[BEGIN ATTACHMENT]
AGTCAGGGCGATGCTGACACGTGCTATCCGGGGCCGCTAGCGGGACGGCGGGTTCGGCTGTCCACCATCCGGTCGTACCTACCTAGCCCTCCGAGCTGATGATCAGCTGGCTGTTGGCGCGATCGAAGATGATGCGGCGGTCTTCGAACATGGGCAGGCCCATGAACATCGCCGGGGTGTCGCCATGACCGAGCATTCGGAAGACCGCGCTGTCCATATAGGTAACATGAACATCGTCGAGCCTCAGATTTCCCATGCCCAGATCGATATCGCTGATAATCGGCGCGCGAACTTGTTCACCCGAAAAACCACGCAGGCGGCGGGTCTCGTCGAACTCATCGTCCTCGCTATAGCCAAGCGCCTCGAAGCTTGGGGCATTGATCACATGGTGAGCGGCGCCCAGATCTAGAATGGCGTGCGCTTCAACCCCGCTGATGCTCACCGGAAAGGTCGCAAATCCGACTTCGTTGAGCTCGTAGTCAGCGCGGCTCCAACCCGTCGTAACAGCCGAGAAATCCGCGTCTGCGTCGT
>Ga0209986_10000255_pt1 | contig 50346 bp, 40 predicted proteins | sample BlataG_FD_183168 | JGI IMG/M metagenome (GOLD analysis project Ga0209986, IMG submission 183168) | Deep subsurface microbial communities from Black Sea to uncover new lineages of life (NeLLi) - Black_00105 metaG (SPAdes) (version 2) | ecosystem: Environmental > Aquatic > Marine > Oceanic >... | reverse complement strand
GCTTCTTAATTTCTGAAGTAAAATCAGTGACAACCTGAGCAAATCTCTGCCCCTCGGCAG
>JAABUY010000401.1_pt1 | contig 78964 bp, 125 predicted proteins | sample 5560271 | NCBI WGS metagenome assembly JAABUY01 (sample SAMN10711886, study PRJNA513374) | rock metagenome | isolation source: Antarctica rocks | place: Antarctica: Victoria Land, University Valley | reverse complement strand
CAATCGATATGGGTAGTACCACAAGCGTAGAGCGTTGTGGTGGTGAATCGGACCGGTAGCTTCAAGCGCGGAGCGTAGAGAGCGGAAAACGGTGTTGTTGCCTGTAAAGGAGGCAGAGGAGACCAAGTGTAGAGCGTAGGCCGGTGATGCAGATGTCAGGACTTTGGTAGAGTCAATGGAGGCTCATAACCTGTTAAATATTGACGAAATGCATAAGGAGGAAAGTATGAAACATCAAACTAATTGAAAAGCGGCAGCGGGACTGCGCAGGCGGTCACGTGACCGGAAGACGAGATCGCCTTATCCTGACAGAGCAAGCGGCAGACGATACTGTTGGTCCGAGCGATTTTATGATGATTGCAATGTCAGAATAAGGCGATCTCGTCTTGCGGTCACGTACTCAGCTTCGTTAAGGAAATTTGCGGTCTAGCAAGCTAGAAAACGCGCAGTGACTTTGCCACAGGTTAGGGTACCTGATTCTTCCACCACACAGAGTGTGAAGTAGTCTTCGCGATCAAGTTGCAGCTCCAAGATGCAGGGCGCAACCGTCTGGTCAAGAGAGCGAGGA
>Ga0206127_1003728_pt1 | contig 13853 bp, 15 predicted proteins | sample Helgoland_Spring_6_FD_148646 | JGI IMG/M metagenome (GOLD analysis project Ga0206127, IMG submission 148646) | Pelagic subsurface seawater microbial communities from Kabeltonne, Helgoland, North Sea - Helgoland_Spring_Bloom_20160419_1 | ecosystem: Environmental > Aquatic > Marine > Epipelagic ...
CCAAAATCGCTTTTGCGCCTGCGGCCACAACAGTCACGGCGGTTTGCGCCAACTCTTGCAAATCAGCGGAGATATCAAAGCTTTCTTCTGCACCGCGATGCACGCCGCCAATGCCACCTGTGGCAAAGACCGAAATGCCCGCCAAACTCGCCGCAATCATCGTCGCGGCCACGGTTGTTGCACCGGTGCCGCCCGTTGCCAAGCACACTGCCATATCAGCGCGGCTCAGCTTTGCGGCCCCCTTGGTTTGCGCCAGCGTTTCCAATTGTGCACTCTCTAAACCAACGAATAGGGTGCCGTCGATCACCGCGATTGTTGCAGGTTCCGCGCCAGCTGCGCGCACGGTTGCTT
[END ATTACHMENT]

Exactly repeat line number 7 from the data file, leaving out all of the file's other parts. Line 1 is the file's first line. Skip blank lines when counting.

CCAAAATCGCTTTTGCGCCTGCGGCCACAACAGTCACGGCGGTTTGCGCCAACTCTTGCAAATCAGCGGAGATATCAAAGCTTTCTTCTGCACCGCGATGCACGCCGCCAATGCCACCTGTGGCAAAGACCGAAATGCCCGCCAAACTCGCCGCAATCATCGTCGCGGCCACGGTTGTTGCACCGGTGCCGCCCGTTGCCAAGCACACTGCCATATCAGCGCGGCTCAGCTTTGCGGCCCCCTTGGTTTGCGCCAGCGTTTCCAATTGTGCACTCTCTAAACCAACGAATAGGGTGCCGTCGATCACCGCGATTGTTGCAGGTTCCGCGCCAGCTGCGCGCACGGTTGCTT